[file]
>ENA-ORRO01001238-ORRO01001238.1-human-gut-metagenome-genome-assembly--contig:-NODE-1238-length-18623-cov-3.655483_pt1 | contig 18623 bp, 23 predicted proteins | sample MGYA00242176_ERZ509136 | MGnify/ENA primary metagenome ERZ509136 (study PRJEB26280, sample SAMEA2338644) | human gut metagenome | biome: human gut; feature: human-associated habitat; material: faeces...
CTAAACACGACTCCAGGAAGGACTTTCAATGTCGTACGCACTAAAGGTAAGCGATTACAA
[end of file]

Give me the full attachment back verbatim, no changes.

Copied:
>ENA-ORRO01001238-ORRO01001238.1-human-gut-metagenome-genome-assembly--contig:-NODE-1238-length-18623-cov-3.655483_pt1 | contig 18623 bp, 23 predicted proteins | sample MGYA00242176_ERZ509136 | MGnify/ENA primary metagenome ERZ509136 (study PRJEB26280, sample SAMEA2338644) | human gut metagenome | biome: human gut; feature: human-associated habitat; material: faeces...
CTAAACACGACTCCAGGAAGGACTTTCAATGTCGTACGCACTAAAGGTAAGCGATTACAA